But Chung is determined to plough on. When Seoul KyoYuk Munhwa Hoekwan promised to show the musical in its theater last December, Chung borrowed W20 million against a contract to sell his left kidney. His father was publicly stoned to death in a Hoeryeong concentration camp in 2002. “I feel that my father is watching over our rehearsals,” Jeong says.

Private citizens are also chipping in. One elderly woman sent a gold ring, a jade ring and a pair of earrings after reading about the show, and an elderly man sent a box containing W500 coins, W1,000 bills and W10,000 bills totaling W10 million.

(Via Mingi)

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by @ 1:58 pm. Filed under South Korea, Asia, East Asia, Northeast Asia, North Korea

domestic press and the firewall

Via the Taipei Times, Rebecca MacKinnon analyzes the role of search engines in China’s broader repression of the media.:

YahooWriting in Shanghai in the 1930s, China’s great essayist Lu Xun(魯迅) once observed: "Today there are all kinds of weeklies. Although their distribution is not very wide, they are shining in the darkness like daggers, letting their comrades know who is attacking the old, strong castles."

Muckraking broadsheets in the first half of the last century played cat-and-mouse games with Chinese government censors, ultimately helping to expose the corruption and moral bankruptcy of the Chinese Nationalist Party (KMT) government and contributing to the Chinese Communist Party (CCP) victory in 1949.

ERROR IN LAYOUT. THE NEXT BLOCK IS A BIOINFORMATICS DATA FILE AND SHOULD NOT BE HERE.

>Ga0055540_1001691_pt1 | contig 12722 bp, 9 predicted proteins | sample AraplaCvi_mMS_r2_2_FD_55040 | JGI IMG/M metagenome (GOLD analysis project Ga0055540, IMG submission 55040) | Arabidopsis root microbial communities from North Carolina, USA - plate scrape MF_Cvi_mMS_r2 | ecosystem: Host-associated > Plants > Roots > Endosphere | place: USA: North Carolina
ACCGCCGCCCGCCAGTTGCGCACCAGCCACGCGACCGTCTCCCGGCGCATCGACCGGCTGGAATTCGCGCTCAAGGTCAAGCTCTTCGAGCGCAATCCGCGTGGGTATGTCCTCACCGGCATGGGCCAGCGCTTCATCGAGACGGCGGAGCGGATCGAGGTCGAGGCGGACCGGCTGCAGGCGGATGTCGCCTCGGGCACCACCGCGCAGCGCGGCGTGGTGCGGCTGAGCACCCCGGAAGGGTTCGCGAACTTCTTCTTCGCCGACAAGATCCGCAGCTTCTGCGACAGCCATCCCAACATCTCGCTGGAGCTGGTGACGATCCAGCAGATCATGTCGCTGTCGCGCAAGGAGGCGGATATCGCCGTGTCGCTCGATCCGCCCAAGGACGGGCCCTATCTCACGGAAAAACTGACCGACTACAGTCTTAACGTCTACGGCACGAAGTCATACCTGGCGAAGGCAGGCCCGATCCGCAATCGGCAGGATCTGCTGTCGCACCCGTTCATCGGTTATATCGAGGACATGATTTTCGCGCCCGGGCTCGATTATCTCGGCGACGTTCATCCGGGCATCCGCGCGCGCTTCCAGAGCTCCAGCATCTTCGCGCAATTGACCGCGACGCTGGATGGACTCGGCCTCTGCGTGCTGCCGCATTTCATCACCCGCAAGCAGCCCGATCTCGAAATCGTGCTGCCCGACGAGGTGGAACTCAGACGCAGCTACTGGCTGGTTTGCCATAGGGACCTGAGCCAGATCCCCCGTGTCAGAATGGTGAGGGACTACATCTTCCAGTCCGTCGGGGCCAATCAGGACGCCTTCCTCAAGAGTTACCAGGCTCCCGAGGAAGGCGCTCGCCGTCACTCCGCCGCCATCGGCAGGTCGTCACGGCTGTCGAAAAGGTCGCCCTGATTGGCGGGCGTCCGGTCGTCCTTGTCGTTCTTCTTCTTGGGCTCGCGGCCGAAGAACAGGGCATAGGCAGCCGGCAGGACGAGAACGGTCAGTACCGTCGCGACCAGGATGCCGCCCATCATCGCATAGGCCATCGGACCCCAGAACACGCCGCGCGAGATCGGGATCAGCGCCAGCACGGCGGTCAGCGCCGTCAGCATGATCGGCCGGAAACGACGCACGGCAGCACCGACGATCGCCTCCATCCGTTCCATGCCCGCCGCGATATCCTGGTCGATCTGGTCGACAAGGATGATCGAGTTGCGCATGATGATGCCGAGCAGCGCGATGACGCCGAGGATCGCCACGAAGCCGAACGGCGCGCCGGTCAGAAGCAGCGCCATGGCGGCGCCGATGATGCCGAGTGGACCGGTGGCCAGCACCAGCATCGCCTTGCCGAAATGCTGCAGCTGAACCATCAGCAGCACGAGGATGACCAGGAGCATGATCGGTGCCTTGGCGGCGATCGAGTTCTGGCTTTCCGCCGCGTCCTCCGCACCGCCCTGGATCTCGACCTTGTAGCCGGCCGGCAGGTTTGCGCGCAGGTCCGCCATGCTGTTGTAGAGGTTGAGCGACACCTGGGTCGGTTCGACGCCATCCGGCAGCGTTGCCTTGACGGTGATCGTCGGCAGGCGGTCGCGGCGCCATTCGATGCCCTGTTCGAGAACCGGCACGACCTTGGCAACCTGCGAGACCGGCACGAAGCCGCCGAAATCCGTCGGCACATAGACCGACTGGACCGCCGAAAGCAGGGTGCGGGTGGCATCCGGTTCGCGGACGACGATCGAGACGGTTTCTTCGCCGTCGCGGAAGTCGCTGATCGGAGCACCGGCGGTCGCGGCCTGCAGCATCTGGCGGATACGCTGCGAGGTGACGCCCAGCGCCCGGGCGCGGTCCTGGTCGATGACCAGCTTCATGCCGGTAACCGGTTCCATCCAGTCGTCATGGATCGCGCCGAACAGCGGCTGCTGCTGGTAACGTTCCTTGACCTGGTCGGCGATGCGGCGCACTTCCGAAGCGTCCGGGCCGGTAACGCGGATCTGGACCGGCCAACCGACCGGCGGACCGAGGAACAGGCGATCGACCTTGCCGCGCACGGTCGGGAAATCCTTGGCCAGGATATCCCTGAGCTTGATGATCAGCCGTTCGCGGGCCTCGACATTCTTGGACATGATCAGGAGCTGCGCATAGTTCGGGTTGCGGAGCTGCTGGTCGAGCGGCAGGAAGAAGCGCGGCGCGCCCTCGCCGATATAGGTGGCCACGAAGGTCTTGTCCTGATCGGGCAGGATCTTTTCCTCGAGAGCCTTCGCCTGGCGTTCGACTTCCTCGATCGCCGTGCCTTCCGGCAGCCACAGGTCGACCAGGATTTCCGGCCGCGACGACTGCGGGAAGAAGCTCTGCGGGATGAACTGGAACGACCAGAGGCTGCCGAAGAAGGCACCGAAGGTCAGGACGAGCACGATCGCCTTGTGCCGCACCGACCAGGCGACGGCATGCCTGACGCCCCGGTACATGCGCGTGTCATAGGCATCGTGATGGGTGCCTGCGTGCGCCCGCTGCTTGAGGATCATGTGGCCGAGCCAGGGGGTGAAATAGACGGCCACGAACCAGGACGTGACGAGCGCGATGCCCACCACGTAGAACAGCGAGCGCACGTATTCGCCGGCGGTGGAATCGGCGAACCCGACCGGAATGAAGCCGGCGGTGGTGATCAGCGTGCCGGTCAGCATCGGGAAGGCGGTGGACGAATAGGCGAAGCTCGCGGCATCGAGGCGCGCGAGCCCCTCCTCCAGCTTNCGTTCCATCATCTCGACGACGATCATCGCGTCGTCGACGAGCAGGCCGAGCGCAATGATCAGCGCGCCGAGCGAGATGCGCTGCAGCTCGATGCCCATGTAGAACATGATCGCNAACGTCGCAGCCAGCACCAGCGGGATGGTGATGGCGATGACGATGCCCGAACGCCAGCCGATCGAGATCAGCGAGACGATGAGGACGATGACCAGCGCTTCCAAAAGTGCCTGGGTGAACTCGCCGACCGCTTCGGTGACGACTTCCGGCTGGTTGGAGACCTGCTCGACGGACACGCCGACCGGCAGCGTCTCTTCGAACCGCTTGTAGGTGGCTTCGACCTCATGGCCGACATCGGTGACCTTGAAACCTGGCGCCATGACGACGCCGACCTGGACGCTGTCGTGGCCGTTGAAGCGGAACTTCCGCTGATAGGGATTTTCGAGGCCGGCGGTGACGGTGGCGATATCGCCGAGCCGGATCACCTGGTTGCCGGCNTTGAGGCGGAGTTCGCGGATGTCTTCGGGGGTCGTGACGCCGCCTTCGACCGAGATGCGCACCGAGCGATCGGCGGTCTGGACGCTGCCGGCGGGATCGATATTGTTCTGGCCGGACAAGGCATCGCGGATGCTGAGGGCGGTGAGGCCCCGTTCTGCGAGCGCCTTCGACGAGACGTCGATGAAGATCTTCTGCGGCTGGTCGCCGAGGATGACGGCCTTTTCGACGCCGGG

If this sounds familiar, it is because the CCP never forgets its history — and is determined to prevent history from repeating itself. Thus, China’s rulers acted in character last December, when they cracked down on news organizations that were getting a bit too assertive.

The editor and deputy editors of Beijing News, a relatively new tabloid with a national reputation for exposing corruption and official abuse, were fired. In protest, more than 100 members of the newspaper’s staff walked out.

Most Chinese might not have known about the walkout if it hadn’t been for Chinese bloggers. An editorial assistant at the New York Times, Zhao Jing (趙京), writing under the pen name Michael Anti, broke the news on his widely read Chinese-language blog. He exposed details of behind-the-scenes politics and called for a public boycott of the newspaper, evoking strong public sympathy for the journalists, which was expressed online in chatrooms and blogs.

Zhao’s blog wasn’t under the direct control of the CCP’s propaganda department. It was published through a Chinese-language blog-hosting service run by Microsoft’s MSN Spaces. On Dec. 30, Zhao’s blog disappeared. Since then, Microsoft has confirmed that its staff removed the blog from an MSN Internet server, citing the need to respect Chinese law when doing business in China.

Microsoft’s contribution to Chinese political repression follows Yahoo’s role in the sentencing of a dissident reporter and Google’s decision not to display search results that are blocked by what has become known as the Great Chinese Firewall. Indeed, China has developed the world’s most sophisticated system of Internet censorship, thereby hiding information unfavorable to China’s rulers from all but the most technologically savvy. The system is bolstered by human surveillance carried out not only by government employees but also by private service providers.
(image stolen from here.)

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by @ 1:13 pm. Filed under Blogs, China, Cambodia, Asia, East Asia, Northeast Asia, Media

the pleasure